In a cross-country reference discussion, the RBA noted that despite Australia’s rapid recovery in employment, wages growth had slowed to a greater extent “and had been more subdued than in other countries.” A key reason is Australia’s labor market adjusted by reducing hours and restraining wages, whereas countries like the U.S. adjusted through a decline in employment.

The upshot is that the central bank’s goal of wages growth sustainably above 3% to return inflation to target remains a high hurdle.

The RBA also noted in the minutes that the board would have a broader discussion on the implications of climate change for financial stability in coming months.

Dollar Faces Weekly Drop Again as Positive Data No Longer Enough, Experts Warn

The dollar looks set to post a second-straight weekly decline Friday, shrugging off a wave positive data earlier this week, and will continue to do so as most of the good news has already been priced in, Commerzbank (DE:CBKG) said.

The U.S. dollar index, which measures the greenback against a trade-weighted basket of six major currencies, fell by 0.01% to 91.55.

Data earlier this week including retail sales and initial jobless claims surprised to the upside, but that drew little support to the dollar. The humdrum reaction suggests “the positive effect of Biden’s economic stimulus package and good vaccination progress in the US is largely priced in,” Commerzbank said. “Strong U.S. data can no longer support the U.S. dollar.”

With most of the strong data and positive vaccine news now priced in, the greenback will struggle to make gains in the short-term.

The immediate horizon, meanwhile, doesn’t offer up much reason for optimism for dollar bulls. A helping hand from the the Federal Reserve is still aways off as Chairman Jerome Powell said the central bank was “highly unlikely” to raise rates before 2022.

“We’ve said we expect to keep rates where they are until meet three-part test,” Powell said Wednesday at a virtual event organized by the Economic Club of Washington. The three part test includes maximum employment, inflation reaching 2%, and on track to run moderately above 2% for some time.    

Biden’s new infrastructure plan, aimed at long-term economic momentum, however, could provide the ammo needed for the dollar to rediscover its form, but progress on the legislative measure is unlikely until the summer.

“The infrastructure plan is contentious, and if it were to pass Congress, would only become more concrete in the summer,  […] for now, the plans are too abstract to support the dollar on a sustainable basis,” Commerzbank added.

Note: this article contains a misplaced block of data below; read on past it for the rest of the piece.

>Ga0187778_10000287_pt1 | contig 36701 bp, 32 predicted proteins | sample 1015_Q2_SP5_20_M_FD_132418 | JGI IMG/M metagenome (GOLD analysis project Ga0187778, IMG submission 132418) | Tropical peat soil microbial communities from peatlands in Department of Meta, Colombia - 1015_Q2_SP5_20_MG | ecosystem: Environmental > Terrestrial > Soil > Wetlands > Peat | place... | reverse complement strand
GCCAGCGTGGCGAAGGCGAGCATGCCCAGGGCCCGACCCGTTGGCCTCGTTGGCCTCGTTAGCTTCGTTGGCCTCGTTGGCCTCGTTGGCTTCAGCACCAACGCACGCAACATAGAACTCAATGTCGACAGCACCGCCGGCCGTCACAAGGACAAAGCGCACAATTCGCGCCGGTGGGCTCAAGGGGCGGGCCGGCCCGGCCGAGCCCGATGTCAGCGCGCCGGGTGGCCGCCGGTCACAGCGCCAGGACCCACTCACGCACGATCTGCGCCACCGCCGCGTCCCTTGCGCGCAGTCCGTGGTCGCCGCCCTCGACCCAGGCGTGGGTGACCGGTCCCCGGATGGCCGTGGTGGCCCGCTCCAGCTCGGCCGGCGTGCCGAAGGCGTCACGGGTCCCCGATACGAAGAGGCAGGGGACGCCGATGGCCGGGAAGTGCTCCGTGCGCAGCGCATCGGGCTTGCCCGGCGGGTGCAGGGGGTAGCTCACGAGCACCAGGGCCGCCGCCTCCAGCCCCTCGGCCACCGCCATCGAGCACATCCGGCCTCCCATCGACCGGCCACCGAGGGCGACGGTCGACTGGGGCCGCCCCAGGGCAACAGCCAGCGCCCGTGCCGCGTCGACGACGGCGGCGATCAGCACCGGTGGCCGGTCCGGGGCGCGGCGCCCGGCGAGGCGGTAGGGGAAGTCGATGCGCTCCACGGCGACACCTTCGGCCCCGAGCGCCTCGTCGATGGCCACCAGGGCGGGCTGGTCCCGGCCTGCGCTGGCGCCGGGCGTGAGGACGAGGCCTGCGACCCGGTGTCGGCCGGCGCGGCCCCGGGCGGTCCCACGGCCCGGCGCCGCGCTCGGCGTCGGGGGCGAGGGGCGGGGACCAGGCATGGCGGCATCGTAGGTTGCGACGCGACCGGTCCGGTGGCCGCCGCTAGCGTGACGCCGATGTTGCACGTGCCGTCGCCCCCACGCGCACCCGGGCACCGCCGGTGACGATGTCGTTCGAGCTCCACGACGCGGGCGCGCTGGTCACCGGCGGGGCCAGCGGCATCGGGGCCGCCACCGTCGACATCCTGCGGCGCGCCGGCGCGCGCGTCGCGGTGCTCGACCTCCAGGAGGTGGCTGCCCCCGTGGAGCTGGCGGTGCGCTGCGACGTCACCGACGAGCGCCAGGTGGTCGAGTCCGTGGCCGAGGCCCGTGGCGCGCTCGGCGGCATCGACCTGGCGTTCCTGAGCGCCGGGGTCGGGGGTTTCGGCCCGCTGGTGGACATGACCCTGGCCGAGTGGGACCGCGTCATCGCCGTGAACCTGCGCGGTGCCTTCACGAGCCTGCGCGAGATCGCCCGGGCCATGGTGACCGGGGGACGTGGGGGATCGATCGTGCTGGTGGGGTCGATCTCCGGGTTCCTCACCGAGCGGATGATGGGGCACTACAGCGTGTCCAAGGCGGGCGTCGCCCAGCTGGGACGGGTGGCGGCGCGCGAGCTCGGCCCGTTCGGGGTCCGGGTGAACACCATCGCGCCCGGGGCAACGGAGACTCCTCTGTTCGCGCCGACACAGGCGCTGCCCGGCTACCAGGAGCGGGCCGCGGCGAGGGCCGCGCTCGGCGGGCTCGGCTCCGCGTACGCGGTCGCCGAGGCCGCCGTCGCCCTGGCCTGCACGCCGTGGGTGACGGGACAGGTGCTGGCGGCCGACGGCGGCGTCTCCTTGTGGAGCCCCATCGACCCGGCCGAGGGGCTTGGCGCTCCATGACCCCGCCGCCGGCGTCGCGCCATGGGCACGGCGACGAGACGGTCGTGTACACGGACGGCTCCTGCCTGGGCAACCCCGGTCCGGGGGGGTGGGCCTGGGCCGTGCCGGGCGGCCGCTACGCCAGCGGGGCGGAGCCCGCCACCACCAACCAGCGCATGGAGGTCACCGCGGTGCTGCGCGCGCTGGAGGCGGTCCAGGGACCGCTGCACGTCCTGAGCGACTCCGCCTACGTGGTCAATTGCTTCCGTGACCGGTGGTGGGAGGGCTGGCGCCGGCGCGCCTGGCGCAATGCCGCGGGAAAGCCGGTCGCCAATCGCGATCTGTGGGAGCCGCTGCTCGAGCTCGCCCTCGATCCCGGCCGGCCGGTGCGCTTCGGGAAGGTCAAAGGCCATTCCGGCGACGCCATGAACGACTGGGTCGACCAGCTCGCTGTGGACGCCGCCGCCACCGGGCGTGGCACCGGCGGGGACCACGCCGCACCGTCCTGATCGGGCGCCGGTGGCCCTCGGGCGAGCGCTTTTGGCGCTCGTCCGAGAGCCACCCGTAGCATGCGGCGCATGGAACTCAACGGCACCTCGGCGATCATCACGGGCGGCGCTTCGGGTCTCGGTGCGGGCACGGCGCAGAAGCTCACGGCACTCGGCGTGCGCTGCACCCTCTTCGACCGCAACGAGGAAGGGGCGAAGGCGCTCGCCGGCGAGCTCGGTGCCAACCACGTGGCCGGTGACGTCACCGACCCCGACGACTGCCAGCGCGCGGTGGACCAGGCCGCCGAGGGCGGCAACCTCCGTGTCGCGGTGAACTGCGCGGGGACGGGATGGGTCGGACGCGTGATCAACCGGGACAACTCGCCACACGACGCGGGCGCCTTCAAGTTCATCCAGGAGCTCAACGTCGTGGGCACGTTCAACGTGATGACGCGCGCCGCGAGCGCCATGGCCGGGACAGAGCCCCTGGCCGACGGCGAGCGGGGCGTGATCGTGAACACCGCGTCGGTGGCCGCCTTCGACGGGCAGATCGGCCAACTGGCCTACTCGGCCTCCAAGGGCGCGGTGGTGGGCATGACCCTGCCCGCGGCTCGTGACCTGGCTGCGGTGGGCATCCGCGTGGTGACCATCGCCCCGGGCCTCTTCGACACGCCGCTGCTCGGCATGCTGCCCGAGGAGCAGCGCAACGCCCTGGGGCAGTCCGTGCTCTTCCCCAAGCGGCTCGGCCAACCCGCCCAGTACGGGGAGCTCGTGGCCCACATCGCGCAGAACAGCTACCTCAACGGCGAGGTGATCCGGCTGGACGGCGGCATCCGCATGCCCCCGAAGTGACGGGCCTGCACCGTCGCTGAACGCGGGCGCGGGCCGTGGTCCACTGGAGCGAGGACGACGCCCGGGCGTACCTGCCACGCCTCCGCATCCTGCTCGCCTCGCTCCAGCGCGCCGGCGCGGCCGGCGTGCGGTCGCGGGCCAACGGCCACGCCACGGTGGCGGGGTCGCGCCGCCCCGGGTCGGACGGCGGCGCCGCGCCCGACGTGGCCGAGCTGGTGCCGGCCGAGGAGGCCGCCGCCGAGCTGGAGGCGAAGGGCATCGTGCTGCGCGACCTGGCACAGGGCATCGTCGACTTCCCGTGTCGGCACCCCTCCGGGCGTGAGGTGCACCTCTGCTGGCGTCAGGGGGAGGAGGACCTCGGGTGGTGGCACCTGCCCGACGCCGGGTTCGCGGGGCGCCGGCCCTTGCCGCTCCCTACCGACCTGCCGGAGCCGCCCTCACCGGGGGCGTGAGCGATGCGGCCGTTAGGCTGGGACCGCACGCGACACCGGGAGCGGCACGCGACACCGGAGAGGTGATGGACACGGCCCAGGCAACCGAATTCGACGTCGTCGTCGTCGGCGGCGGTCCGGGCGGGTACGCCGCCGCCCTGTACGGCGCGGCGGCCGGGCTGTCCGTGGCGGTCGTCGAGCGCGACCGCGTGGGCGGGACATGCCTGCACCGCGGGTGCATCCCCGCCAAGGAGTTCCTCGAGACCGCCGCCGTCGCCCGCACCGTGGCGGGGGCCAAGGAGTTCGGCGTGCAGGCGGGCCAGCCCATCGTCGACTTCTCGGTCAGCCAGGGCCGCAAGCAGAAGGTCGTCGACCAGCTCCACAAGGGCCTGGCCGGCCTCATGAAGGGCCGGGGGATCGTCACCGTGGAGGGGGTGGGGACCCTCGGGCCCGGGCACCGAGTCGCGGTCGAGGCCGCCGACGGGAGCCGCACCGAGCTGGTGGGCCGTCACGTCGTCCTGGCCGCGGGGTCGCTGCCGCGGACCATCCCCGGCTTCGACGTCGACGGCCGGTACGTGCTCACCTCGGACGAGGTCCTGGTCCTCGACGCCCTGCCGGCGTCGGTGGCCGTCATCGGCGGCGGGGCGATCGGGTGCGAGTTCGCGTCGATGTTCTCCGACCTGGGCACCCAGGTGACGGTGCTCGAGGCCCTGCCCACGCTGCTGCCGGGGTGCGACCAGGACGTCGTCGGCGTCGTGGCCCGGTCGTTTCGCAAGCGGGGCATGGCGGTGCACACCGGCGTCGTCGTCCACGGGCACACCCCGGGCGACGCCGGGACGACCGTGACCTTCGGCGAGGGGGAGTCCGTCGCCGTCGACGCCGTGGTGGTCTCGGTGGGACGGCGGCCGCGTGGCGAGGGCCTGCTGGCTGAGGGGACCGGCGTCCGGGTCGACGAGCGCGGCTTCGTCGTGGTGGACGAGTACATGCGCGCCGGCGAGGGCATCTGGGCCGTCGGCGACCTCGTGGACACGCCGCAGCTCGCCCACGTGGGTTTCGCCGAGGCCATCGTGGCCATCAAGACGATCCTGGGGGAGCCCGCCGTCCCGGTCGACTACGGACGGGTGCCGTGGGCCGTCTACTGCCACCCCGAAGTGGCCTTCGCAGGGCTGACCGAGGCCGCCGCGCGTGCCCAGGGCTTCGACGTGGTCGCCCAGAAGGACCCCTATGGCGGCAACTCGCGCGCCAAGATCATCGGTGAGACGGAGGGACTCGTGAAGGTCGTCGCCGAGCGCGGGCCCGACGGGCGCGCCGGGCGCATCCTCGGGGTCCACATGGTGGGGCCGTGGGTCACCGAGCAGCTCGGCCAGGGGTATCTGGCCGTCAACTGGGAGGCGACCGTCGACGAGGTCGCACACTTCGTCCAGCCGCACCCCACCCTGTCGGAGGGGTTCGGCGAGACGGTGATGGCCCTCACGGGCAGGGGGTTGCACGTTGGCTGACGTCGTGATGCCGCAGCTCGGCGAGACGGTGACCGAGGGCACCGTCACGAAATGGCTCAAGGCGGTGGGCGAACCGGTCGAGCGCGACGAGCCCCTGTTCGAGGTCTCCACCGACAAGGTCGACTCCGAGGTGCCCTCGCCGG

Dollar Edges Higher After Treasuries Undermine Recent Strength

The dollar was a touch higher in early trading in Europe, still supported by strong retail sales and labor market data on Thursday, but still on course to end the week lower, due to falling Treasury yields that are making other currencies relatively more attractive.

Various reports suggest that large institutional participants such as global macro hedge funds have closed out short positions on U.S. Treasuries this week, having been convinced that the Federal Reserve won’t be rushed into tightening monetary policy by a spike in inflation rates over the next few months. That spike is as good as guaranteed, due to the collapse of oil prices in spring 2020, which is creating a huge base effect on year-on-year rates.

The euro has been a beneficiary as the yield differential has narrowed – not least because the decline in Treasury yields has gone hand-in-hand with signs of a strong U.S. rebound that will support Europe’s export-sensitive economy.

Base effects were also in evidence in a 63% year-on-year rise in European car sales in March.

Earlier, the Chinese yuan was left largely unmoved by first-quarter gross domestic product data showing that the economy grew slightly less than expected. Quarter-on-quarter growth slowed to 0.6% from 2.6% in the fourth quarter of 2020. The dollar rose 0.1% against the offshore yuan to 6.5310 but is still down 0.4% on the week.

The news also weakened the Aussie and New Zealand dollars slightly, but these, too, have also made solid gains against the greenback this week.

Later Friday, the U.S. Treasury is due to release its latest report on currency manipulation. The report is expected to be used as an opportunity to signal an end to the previous administration’s policy of talking the currency down in order to narrow the U.S. trade deficit.

In this context, various reports have suggested that China will not be listed as a currency manipulator, but Taiwan – whose foreign exchange reserves have risen sharply in the last year to stop an undue appreciation of the TWD – will be.

The Russian ruble too is ending the week on a strong note. It rose 0.5% against the dollar to 75.91 after the fresh round of U.S. sanctions turned out less punishing than feared. Although U.S. investors will be barred from buying Russian sovereign debt in the primary market, they will still be allowed to use the secondary market.

The opposite is true for the Turkish lira, which is under pressure again after the new central bank governor decided to drop his predecessor’s pledge to keep interest rates high for an extended period of time to bring inflation down. The dollar rose 1.0% against the lira to 8.0872.